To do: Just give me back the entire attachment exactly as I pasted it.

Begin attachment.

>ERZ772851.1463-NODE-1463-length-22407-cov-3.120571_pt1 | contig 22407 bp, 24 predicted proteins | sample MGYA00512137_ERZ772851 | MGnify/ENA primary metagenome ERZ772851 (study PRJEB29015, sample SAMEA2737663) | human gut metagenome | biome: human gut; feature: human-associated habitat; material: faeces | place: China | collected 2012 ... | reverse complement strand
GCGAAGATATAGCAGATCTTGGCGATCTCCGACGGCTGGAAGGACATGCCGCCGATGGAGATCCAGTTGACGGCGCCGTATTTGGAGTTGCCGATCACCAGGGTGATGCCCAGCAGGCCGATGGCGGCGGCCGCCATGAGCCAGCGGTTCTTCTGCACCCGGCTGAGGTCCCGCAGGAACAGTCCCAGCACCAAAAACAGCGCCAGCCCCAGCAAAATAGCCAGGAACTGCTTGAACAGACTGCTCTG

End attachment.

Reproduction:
>ERZ772851.1463-NODE-1463-length-22407-cov-3.120571_pt1 | contig 22407 bp, 24 predicted proteins | sample MGYA00512137_ERZ772851 | MGnify/ENA primary metagenome ERZ772851 (study PRJEB29015, sample SAMEA2737663) | human gut metagenome | biome: human gut; feature: human-associated habitat; material: faeces | place: China | collected 2012 ... | reverse complement strand
GCGAAGATATAGCAGATCTTGGCGATCTCCGACGGCTGGAAGGACATGCCGCCGATGGAGATCCAGTTGACGGCGCCGTATTTGGAGTTGCCGATCACCAGGGTGATGCCCAGCAGGCCGATGGCGGCGGCCGCCATGAGCCAGCGGTTCTTCTGCACCCGGCTGAGGTCCCGCAGGAACAGTCCCAGCACCAAAAACAGCGCCAGCCCCAGCAAAATAGCCAGGAACTGCTTGAACAGACTGCTCTG